Gambians say ‘never again’ to killing of students

Gambians say ‘never again’ to killing of students

Gambian students were joined by Attorney General Aboubacarr Baa Tambadou to say ‘never again’ to violent crackdowns on peaceful protests, 17 years after the killing of 14 student demonstrators.

Students were marching on the streets of the capital, Banjul and chanting “we want justice” and “never again.”

The students were killed by Gambian security forces after authorities failed to arrest and prosecute those accused of torturing and raping two students.

The ousted regime of Yahya Jammeh was non-responsive to the raping of a 13-year-old school girl and the torture-death of a schoolboy, which led to the protest that started in Serrekunda, 10 miles outside the island capital, Banjul.

Security forces from the riot police and Jammeh’s elite presidential guard opened fire on the protesters. Jammeh was out of the country and commands were trickled down through the former Vice President, Isatou Njie-Saidy.

Activists have been calling for the arrest of Njie-Saidy, who now lives in the Gambia as a private citizen after Jammeh’s defeat in last year’s elections.

Gambia is seeking to have a former police minister, who was the commander of the presidential guards at the time of the killings repatriated to face charges of human rights abuses committed under his watch.

Ousman Sonko has been held by Swiss authorities after falling out of favor with Jammeh in September and ran out of luck after failing to secure asylum in Sweden and Spain.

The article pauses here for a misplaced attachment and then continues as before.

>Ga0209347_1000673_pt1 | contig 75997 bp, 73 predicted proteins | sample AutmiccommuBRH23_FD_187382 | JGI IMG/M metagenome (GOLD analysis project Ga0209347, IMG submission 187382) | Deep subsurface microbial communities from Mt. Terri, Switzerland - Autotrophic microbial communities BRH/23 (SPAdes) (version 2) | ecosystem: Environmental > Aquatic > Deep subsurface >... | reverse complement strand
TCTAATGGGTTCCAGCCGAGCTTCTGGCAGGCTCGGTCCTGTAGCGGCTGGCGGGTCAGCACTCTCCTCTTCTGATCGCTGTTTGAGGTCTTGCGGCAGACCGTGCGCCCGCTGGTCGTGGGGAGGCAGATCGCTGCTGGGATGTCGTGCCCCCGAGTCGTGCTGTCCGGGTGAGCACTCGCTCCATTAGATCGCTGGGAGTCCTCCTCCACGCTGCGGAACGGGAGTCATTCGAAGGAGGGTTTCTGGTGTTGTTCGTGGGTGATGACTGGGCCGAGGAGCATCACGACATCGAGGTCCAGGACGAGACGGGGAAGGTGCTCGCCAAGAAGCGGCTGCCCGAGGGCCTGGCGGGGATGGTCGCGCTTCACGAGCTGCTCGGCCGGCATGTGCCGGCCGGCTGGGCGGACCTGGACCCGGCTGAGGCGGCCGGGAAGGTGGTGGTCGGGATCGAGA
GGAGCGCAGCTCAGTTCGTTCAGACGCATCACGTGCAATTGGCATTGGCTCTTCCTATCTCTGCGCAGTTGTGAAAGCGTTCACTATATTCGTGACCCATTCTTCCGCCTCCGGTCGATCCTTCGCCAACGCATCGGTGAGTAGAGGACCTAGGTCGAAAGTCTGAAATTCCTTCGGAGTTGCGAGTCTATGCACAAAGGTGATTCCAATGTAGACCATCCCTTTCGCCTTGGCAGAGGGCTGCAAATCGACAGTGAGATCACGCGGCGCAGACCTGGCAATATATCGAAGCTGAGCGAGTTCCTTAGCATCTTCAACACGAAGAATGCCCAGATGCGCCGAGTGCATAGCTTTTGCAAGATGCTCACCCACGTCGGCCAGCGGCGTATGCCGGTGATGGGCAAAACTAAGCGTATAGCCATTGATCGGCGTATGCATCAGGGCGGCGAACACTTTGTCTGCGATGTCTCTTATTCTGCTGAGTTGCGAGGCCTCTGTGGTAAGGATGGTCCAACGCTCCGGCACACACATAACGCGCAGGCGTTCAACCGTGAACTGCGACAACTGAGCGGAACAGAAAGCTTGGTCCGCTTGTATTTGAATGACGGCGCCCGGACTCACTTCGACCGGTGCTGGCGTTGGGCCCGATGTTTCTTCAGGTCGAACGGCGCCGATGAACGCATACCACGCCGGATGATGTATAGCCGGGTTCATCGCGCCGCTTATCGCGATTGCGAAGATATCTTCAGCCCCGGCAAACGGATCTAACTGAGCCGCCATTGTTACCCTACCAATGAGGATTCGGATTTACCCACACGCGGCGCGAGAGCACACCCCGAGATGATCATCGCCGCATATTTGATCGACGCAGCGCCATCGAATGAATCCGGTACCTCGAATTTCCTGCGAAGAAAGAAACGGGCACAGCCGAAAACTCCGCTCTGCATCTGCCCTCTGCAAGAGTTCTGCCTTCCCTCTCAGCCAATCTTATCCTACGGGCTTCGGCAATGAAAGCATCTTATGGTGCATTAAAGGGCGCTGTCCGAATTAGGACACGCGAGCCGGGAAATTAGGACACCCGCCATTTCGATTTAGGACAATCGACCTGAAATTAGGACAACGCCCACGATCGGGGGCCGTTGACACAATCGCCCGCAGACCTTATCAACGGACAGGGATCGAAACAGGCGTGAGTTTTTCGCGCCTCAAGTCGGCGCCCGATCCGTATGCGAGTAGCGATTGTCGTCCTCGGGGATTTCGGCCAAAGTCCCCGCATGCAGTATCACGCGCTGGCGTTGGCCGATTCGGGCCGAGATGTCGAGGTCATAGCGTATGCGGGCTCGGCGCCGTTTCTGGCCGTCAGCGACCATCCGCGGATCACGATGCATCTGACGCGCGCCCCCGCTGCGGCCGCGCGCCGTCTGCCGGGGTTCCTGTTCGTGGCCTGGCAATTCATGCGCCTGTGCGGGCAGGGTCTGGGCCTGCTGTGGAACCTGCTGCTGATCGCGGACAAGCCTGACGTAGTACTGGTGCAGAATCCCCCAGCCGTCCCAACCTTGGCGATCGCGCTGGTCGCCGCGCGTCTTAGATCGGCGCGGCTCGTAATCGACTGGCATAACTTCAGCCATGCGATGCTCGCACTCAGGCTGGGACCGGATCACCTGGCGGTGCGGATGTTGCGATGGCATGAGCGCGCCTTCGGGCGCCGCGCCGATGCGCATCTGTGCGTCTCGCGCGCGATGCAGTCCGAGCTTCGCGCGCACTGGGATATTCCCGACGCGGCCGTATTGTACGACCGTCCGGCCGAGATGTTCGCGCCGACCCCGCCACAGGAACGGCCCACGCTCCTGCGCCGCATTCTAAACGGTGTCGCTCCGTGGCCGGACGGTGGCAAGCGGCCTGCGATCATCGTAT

Jammeh’s APRC-backed parliament passed an indemnity law shielding those responsible for the killings from prosecution. It marked the beginning of impunity by security forces in the country.

Activists are refusing any attempt to have the April 10 and 11, 2000 killing of students be swept under the rock. They have vowed to assert pressure on the new government to have those culpable brought to justice.

Mr. Tambadou, a former UN prosecutor said the Gambia is set to start hearings on abuses by Jammeh’s regime by September as part of the truth commission that President Adama Barrow pledged.

Barrow defeated Jammeh in the polls in December and after a brief political turmoil sparked by Jammeh’s refusal to leave, the country is getting a grip on democracy and just concluded its first major vote since the ouster of the autocratic ruler.

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